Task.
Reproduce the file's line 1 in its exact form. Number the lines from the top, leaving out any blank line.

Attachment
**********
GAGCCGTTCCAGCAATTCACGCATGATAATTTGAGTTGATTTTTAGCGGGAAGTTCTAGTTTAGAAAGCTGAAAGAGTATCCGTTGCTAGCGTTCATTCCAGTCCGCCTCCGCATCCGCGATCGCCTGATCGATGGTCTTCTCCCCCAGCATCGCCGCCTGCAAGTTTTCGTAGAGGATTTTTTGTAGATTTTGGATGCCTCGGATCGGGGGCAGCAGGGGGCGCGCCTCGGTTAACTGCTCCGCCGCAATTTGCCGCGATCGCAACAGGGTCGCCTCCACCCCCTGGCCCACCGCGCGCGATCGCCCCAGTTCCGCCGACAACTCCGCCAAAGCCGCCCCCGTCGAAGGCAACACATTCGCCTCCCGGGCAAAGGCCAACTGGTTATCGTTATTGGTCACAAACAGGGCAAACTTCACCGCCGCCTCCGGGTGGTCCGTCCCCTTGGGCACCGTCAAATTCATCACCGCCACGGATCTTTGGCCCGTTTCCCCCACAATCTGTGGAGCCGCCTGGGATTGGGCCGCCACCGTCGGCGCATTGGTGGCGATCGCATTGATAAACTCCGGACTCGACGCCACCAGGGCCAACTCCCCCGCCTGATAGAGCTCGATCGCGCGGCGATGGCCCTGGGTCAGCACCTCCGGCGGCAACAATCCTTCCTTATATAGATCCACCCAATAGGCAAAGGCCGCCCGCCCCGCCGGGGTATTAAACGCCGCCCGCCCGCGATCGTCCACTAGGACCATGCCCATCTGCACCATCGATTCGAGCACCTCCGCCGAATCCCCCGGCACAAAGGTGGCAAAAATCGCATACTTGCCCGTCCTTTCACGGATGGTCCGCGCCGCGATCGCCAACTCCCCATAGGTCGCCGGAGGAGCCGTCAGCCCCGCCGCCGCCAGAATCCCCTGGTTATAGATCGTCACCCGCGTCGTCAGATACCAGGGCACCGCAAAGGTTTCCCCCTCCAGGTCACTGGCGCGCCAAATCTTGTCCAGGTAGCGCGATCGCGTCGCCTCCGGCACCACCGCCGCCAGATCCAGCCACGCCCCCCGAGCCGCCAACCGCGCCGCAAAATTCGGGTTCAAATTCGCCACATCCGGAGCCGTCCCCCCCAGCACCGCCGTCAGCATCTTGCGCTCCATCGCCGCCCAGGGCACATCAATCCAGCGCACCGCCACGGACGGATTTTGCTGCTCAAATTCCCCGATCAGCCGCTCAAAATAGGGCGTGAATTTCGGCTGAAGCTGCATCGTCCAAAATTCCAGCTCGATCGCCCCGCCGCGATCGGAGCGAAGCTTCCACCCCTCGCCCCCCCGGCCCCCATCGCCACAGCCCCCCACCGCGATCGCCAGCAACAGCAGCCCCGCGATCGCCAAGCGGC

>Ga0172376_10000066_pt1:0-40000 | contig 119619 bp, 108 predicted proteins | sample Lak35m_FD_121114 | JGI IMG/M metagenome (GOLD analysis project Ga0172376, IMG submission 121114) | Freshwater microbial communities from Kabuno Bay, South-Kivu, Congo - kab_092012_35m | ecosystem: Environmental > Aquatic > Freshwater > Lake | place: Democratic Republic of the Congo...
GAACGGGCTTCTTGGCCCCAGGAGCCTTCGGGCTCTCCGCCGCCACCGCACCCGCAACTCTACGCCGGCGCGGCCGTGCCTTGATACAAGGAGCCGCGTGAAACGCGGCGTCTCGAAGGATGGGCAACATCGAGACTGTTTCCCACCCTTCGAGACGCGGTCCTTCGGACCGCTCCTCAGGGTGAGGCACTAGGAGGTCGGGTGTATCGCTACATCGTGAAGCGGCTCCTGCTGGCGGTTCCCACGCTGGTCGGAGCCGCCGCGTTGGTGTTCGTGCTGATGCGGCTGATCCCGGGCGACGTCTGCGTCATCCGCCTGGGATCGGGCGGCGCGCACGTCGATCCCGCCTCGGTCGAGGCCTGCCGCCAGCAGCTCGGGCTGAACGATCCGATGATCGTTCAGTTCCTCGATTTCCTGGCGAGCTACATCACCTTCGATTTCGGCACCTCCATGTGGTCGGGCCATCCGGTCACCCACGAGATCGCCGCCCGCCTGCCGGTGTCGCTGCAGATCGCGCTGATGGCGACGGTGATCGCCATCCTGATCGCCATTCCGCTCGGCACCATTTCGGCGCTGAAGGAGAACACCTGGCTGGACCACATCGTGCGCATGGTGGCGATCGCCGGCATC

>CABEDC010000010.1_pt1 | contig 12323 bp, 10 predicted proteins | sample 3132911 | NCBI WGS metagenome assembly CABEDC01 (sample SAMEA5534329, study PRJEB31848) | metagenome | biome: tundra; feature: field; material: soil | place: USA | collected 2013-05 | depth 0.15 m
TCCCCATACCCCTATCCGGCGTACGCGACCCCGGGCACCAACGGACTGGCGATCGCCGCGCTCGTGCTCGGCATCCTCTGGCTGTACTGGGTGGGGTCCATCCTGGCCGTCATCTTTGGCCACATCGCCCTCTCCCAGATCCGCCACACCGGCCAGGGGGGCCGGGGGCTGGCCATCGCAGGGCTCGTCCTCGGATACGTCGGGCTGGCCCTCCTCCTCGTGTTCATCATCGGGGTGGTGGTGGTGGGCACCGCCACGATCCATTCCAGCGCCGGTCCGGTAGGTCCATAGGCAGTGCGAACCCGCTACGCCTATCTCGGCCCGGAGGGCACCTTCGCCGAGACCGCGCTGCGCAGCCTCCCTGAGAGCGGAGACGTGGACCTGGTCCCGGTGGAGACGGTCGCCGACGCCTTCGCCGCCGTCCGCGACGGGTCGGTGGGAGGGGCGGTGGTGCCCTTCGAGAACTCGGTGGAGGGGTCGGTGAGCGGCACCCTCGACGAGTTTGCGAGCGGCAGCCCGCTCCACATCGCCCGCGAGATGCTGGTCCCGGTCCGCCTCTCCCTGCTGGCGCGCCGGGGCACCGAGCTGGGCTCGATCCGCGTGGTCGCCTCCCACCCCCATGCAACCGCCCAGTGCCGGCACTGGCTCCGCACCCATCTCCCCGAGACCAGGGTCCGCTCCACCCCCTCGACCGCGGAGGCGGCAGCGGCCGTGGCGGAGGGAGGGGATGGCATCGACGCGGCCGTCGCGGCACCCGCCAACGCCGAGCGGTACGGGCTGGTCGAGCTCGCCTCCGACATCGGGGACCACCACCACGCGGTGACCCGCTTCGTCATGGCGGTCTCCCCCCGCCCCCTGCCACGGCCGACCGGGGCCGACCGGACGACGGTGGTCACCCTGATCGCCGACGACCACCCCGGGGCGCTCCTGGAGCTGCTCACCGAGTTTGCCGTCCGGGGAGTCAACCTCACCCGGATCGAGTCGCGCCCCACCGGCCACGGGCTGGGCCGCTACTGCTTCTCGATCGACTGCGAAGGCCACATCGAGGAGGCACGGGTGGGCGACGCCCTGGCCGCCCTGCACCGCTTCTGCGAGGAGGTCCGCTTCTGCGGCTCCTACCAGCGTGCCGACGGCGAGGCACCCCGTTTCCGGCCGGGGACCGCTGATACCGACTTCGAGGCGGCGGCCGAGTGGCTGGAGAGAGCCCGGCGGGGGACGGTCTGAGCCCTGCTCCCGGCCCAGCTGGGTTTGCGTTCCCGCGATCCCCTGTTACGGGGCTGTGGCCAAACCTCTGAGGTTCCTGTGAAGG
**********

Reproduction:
GAGCCGTTCCAGCAATTCACGCATGATAATTTGAGTTGATTTTTAGCGGGAAGTTCTAGTTTAGAAAGCTGAAAGAGTATCCGTTGCTAGCGTTCATTCCAGTCCGCCTCCGCATCCGCGATCGCCTGATCGATGGTCTTCTCCCCCAGCATCGCCGCCTGCAAGTTTTCGTAGAGGATTTTTTGTAGATTTTGGATGCCTCGGATCGGGGGCAGCAGGGGGCGCGCCTCGGTTAACTGCTCCGCCGCAATTTGCCGCGATCGCAACAGGGTCGCCTCCACCCCCTGGCCCACCGCGCGCGATCGCCCCAGTTCCGCCGACAACTCCGCCAAAGCCGCCCCCGTCGAAGGCAACACATTCGCCTCCCGGGCAAAGGCCAACTGGTTATCGTTATTGGTCACAAACAGGGCAAACTTCACCGCCGCCTCCGGGTGGTCCGTCCCCTTGGGCACCGTCAAATTCATCACCGCCACGGATCTTTGGCCCGTTTCCCCCACAATCTGTGGAGCCGCCTGGGATTGGGCCGCCACCGTCGGCGCATTGGTGGCGATCGCATTGATAAACTCCGGACTCGACGCCACCAGGGCCAACTCCCCCGCCTGATAGAGCTCGATCGCGCGGCGATGGCCCTGGGTCAGCACCTCCGGCGGCAACAATCCTTCCTTATATAGATCCACCCAATAGGCAAAGGCCGCCCGCCCCGCCGGGGTATTAAACGCCGCCCGCCCGCGATCGTCCACTAGGACCATGCCCATCTGCACCATCGATTCGAGCACCTCCGCCGAATCCCCCGGCACAAAGGTGGCAAAAATCGCATACTTGCCCGTCCTTTCACGGATGGTCCGCGCCGCGATCGCCAACTCCCCATAGGTCGCCGGAGGAGCCGTCAGCCCCGCCGCCGCCAGAATCCCCTGGTTATAGATCGTCACCCGCGTCGTCAGATACCAGGGCACCGCAAAGGTTTCCCCCTCCAGGTCACTGGCGCGCCAAATCTTGTCCAGGTAGCGCGATCGCGTCGCCTCCGGCACCACCGCCGCCAGATCCAGCCACGCCCCCCGAGCCGCCAACCGCGCCGCAAAATTCGGGTTCAAATTCGCCACATCCGGAGCCGTCCCCCCCAGCACCGCCGTCAGCATCTTGCGCTCCATCGCCGCCCAGGGCACATCAATCCAGCGCACCGCCACGGACGGATTTTGCTGCTCAAATTCCCCGATCAGCCGCTCAAAATAGGGCGTGAATTTCGGCTGAAGCTGCATCGTCCAAAATTCCAGCTCGATCGCCCCGCCGCGATCGGAGCGAAGCTTCCACCCCTCGCCCCCCCGGCCCCCATCGCCACAGCCCCCCACCGCGATCGCCAGCAACAGCAGCCCCGCGATCGCCAAGCGGC